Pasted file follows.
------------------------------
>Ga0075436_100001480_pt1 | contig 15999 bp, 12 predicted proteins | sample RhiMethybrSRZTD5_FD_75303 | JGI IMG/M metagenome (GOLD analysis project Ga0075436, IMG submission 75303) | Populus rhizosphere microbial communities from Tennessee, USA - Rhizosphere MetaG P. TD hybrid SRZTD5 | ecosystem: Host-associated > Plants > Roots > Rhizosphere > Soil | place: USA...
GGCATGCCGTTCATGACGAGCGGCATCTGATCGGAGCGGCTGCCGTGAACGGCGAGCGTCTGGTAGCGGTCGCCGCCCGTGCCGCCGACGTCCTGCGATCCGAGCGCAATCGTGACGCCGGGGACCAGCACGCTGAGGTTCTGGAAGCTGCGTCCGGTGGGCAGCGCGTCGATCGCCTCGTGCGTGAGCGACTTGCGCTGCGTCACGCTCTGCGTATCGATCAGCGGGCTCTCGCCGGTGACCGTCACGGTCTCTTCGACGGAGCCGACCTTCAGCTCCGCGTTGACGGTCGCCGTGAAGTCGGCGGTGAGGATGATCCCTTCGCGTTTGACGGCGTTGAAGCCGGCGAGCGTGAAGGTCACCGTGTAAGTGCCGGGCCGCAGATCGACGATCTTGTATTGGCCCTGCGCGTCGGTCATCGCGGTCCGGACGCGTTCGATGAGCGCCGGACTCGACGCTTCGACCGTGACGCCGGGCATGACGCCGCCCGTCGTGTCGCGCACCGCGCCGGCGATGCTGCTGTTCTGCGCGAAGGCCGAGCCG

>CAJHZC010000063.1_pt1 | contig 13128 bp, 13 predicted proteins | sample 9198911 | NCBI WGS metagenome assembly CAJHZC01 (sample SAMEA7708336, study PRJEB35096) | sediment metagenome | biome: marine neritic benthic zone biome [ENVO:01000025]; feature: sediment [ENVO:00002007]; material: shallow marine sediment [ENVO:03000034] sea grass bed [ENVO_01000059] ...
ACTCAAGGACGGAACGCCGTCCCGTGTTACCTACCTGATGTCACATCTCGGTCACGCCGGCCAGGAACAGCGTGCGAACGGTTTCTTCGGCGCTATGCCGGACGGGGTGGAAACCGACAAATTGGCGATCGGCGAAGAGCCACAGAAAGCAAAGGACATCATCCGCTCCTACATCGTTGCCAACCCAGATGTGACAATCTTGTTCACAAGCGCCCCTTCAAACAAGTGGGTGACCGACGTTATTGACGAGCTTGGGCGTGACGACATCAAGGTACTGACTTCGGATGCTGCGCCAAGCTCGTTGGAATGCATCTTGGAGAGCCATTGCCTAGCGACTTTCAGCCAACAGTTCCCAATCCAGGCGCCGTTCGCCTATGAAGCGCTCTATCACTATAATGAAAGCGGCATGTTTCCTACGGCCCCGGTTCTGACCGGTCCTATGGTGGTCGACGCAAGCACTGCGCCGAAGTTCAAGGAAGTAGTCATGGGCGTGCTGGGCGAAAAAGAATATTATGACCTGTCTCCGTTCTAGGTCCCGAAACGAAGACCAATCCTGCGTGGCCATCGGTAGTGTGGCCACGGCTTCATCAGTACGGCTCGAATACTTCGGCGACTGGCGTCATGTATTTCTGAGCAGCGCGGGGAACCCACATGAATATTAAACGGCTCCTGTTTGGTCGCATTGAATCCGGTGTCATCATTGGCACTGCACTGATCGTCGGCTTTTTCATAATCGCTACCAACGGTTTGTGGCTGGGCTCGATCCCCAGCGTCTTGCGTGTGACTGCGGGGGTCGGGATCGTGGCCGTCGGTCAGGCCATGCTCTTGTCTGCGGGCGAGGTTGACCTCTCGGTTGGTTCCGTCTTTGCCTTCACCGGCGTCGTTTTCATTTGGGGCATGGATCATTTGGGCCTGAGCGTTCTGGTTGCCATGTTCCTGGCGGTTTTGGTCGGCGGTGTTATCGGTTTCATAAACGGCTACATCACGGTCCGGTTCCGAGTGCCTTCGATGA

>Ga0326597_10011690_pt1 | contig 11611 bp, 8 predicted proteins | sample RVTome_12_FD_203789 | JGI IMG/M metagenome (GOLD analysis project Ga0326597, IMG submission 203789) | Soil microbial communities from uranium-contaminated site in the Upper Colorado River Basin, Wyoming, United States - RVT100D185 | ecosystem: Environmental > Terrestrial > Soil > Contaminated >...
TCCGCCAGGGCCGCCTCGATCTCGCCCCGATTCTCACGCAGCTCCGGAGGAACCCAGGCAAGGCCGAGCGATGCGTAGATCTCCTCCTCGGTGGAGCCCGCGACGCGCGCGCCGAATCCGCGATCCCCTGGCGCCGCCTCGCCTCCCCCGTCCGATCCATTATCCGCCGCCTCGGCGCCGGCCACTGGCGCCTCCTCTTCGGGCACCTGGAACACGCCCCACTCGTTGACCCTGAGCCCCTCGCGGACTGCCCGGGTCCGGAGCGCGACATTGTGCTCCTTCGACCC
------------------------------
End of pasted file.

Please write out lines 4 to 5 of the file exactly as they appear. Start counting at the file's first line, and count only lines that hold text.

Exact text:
ACTCAAGGACGGAACGCCGTCCCGTGTTACCTACCTGATGTCACATCTCGGTCACGCCGGCCAGGAACAGCGTGCGAACGGTTTCTTCGGCGCTATGCCGGACGGGGTGGAAACCGACAAATTGGCGATCGGCGAAGAGCCACAGAAAGCAAAGGACATCATCCGCTCCTACATCGTTGCCAACCCAGATGTGACAATCTTGTTCACAAGCGCCCCTTCAAACAAGTGGGTGACCGACGTTATTGACGAGCTTGGGCGTGACGACATCAAGGTACTGACTTCGGATGCTGCGCCAAGCTCGTTGGAATGCATCTTGGAGAGCCATTGCCTAGCGACTTTCAGCCAACAGTTCCCAATCCAGGCGCCGTTCGCCTATGAAGCGCTCTATCACTATAATGAAAGCGGCATGTTTCCTACGGCCCCGGTTCTGACCGGTCCTATGGTGGTCGACGCAAGCACTGCGCCGAAGTTCAAGGAAGTAGTCATGGGCGTGCTGGGCGAAAAAGAATATTATGACCTGTCTCCGTTCTAGGTCCCGAAACGAAGACCAATCCTGCGTGGCCATCGGTAGTGTGGCCACGGCTTCATCAGTACGGCTCGAATACTTCGGCGACTGGCGTCATGTATTTCTGAGCAGCGCGGGGAACCCACATGAATATTAAACGGCTCCTGTTTGGTCGCATTGAATCCGGTGTCATCATTGGCACTGCACTGATCGTCGGCTTTTTCATAATCGCTACCAACGGTTTGTGGCTGGGCTCGATCCCCAGCGTCTTGCGTGTGACTGCGGGGGTCGGGATCGTGGCCGTCGGTCAGGCCATGCTCTTGTCTGCGGGCGAGGTTGACCTCTCGGTTGGTTCCGTCTTTGCCTTCACCGGCGTCGTTTTCATTTGGGGCATGGATCATTTGGGCCTGAGCGTTCTGGTTGCCATGTTCCTGGCGGTTTTGGTCGGCGGTGTTATCGGTTTCATAAACGGCTACATCACGGTCCGGTTCCGAGTGCCTTCGATGA

>Ga0326597_10011690_pt1 | contig 11611 bp, 8 predicted proteins | sample RVTome_12_FD_203789 | JGI IMG/M metagenome (GOLD analysis project Ga0326597, IMG submission 203789) | Soil microbial communities from uranium-contaminated site in the Upper Colorado River Basin, Wyoming, United States - RVT100D185 | ecosystem: Environmental > Terrestrial > Soil > Contaminated >...